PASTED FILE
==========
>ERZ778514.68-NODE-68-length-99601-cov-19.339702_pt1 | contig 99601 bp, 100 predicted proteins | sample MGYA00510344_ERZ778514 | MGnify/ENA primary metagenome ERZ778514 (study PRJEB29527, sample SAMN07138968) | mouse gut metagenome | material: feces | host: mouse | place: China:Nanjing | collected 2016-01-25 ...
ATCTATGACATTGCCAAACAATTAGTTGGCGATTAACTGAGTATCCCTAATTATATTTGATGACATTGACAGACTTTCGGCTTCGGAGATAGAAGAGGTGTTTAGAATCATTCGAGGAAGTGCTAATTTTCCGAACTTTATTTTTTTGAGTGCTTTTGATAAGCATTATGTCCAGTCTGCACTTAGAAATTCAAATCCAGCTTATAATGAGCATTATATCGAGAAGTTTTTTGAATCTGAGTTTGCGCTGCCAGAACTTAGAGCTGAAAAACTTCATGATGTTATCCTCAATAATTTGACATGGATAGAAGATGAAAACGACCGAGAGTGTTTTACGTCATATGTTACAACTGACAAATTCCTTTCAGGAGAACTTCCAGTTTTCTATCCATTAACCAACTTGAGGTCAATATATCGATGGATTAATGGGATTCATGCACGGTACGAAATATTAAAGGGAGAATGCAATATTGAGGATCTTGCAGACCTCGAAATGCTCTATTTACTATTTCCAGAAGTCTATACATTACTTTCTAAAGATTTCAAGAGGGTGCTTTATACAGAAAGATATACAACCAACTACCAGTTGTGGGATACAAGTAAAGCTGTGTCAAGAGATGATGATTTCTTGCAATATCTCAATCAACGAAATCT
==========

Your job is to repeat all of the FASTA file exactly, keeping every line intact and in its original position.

>ERZ778514.68-NODE-68-length-99601-cov-19.339702_pt1 | contig 99601 bp, 100 predicted proteins | sample MGYA00510344_ERZ778514 | MGnify/ENA primary metagenome ERZ778514 (study PRJEB29527, sample SAMN07138968) | mouse gut metagenome | material: feces | host: mouse | place: China:Nanjing | collected 2016-01-25 ...
ATCTATGACATTGCCAAACAATTAGTTGGCGATTAACTGAGTATCCCTAATTATATTTGATGACATTGACAGACTTTCGGCTTCGGAGATAGAAGAGGTGTTTAGAATCATTCGAGGAAGTGCTAATTTTCCGAACTTTATTTTTTTGAGTGCTTTTGATAAGCATTATGTCCAGTCTGCACTTAGAAATTCAAATCCAGCTTATAATGAGCATTATATCGAGAAGTTTTTTGAATCTGAGTTTGCGCTGCCAGAACTTAGAGCTGAAAAACTTCATGATGTTATCCTCAATAATTTGACATGGATAGAAGATGAAAACGACCGAGAGTGTTTTACGTCATATGTTACAACTGACAAATTCCTTTCAGGAGAACTTCCAGTTTTCTATCCATTAACCAACTTGAGGTCAATATATCGATGGATTAATGGGATTCATGCACGGTACGAAATATTAAAGGGAGAATGCAATATTGAGGATCTTGCAGACCTCGAAATGCTCTATTTACTATTTCCAGAAGTCTATACATTACTTTCTAAAGATTTCAAGAGGGTGCTTTATACAGAAAGATATACAACCAACTACCAGTTGTGGGATACAAGTAAAGCTGTGTCAAGAGATGATGATTTCTTGCAATATCTCAATCAACGAAATCT